MARC GOODMAN: Right, so that's a decision made by the people who make these apps. So for example in law enforcement you can go ahead and serve a subpoena on companies like Facebook or Twitter and have them pull those messages because those messages are kept for a period of time and laws vary from country to country. The European Union has different standards and people have to find that balance between privacy and security. You know you wouldn't want the government to have permanent access to all of these data for twenty years. But for short term investigation such as this case we have under discussion that could be useful. In the case of Kik, again they claim that they don't keep those messages and that's probably because they want to seem cool to the younger generation and they feel as if they can speak in confidence and freely without being monitored and all children are trying to find that boundary where they can assert their own personhood.
AMT: Now let me ask you, so as of February 4th of this year, after Nicole's murder, Kik requires their users be at least 13 years of age, which is actually her age. What do you make of that attempt?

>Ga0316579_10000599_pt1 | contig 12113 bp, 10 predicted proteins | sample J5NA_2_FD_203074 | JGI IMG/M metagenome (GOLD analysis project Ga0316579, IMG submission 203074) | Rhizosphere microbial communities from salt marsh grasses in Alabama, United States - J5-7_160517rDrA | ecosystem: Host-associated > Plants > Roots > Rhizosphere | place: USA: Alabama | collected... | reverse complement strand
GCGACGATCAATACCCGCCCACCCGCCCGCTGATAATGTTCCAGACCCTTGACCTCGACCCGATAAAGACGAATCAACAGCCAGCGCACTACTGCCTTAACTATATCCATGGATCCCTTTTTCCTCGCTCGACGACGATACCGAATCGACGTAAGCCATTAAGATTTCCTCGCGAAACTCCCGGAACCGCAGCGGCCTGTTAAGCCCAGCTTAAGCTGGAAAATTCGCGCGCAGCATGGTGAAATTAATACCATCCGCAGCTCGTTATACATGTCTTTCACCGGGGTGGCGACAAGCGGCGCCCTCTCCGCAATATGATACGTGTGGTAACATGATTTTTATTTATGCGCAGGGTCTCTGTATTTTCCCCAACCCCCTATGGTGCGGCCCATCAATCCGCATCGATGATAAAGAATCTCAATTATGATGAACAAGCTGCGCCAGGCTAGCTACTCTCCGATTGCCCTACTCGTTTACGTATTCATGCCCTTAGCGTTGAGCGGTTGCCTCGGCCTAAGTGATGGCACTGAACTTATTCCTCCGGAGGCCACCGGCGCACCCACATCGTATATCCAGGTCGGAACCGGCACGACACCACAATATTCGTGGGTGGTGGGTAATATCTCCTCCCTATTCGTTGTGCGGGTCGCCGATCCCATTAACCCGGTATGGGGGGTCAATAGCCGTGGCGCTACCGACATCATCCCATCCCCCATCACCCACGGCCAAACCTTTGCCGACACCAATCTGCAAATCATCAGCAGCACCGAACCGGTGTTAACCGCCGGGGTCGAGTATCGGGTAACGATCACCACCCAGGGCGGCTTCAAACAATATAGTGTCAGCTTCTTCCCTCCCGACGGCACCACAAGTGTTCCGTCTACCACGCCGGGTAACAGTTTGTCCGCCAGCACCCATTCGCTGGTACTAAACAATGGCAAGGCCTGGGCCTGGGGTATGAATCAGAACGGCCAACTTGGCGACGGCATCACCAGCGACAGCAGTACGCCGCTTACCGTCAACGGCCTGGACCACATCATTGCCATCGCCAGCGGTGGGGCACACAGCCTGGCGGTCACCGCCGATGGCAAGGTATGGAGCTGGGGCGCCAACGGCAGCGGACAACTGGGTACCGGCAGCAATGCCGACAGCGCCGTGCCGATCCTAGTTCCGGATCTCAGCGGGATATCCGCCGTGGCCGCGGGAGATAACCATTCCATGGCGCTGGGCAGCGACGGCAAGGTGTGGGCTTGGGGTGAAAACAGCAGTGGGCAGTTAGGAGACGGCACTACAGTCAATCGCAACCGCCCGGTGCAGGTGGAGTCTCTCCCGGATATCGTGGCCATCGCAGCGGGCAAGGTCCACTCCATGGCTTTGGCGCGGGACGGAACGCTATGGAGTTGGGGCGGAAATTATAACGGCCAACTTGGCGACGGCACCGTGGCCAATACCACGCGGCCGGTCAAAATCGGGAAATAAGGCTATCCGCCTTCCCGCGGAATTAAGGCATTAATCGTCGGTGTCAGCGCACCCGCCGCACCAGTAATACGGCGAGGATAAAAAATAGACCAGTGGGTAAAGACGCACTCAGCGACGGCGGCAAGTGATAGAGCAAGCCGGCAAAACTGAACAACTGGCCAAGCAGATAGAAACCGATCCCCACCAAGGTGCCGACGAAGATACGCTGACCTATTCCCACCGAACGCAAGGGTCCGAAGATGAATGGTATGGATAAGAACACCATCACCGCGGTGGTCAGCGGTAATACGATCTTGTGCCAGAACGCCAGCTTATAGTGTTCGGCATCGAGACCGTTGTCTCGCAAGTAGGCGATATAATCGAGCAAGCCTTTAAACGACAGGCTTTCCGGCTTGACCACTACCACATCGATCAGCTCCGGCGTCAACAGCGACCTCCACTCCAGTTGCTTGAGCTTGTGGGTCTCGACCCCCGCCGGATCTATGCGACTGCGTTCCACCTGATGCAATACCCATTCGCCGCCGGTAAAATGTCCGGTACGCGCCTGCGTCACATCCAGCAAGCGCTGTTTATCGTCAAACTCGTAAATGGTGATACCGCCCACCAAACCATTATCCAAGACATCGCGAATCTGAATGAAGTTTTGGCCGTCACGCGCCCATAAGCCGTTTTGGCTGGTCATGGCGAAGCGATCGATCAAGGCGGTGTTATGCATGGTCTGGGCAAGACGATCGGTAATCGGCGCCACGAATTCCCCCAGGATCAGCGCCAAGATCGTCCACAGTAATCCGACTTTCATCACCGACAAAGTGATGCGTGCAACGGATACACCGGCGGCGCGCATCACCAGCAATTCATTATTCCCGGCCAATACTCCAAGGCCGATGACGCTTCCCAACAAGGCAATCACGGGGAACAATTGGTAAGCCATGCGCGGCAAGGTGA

MARC GOODMAN: I think it's window dressing. They're still doing nothing to verify the identity of people. In the United States they say that you have to be under or sorry over 17 to go into a movie, and everyday teenagers go into movies that are not 17. So, unless there's some enforcement mechanism behind it, just changing the rule I believe will have zero impact.
AMT: Now Kik was asked to come on this program. The company declined, it sent us a statement and I'll read it in part. Online Safety is Kik’s number one priority as a company. This is a quote “we are reviewing all aspects of safety in an effort to further improve the experience of our users and to address the concerns of parents. We know that actions matter much more than words so we will share more details as we make progress. We encourage concerned parents to read our guide for parents available through Kik’s website.” What do you think? Good enough?
MARC GOODMAN: In Kik’s defence they are doing some things right. If you go to their website they do have a guide for parents they even have a guide for law enforcement. They make it very clear on their website how law enforcement can contact them, how law enforcement can issue emergency requests, so they are trying to do the right thing. But this comes down to an engineering issue. The way that the app is engineered limits what they can do. Ultimately, even if Kik went out of business tomorrow there would be Yik Yak or Snapchat or 500 other apps that people can use. So yes there can be regulations around this, but the fact of the matter is it is incumbent upon parents to understand what their kids are doing online.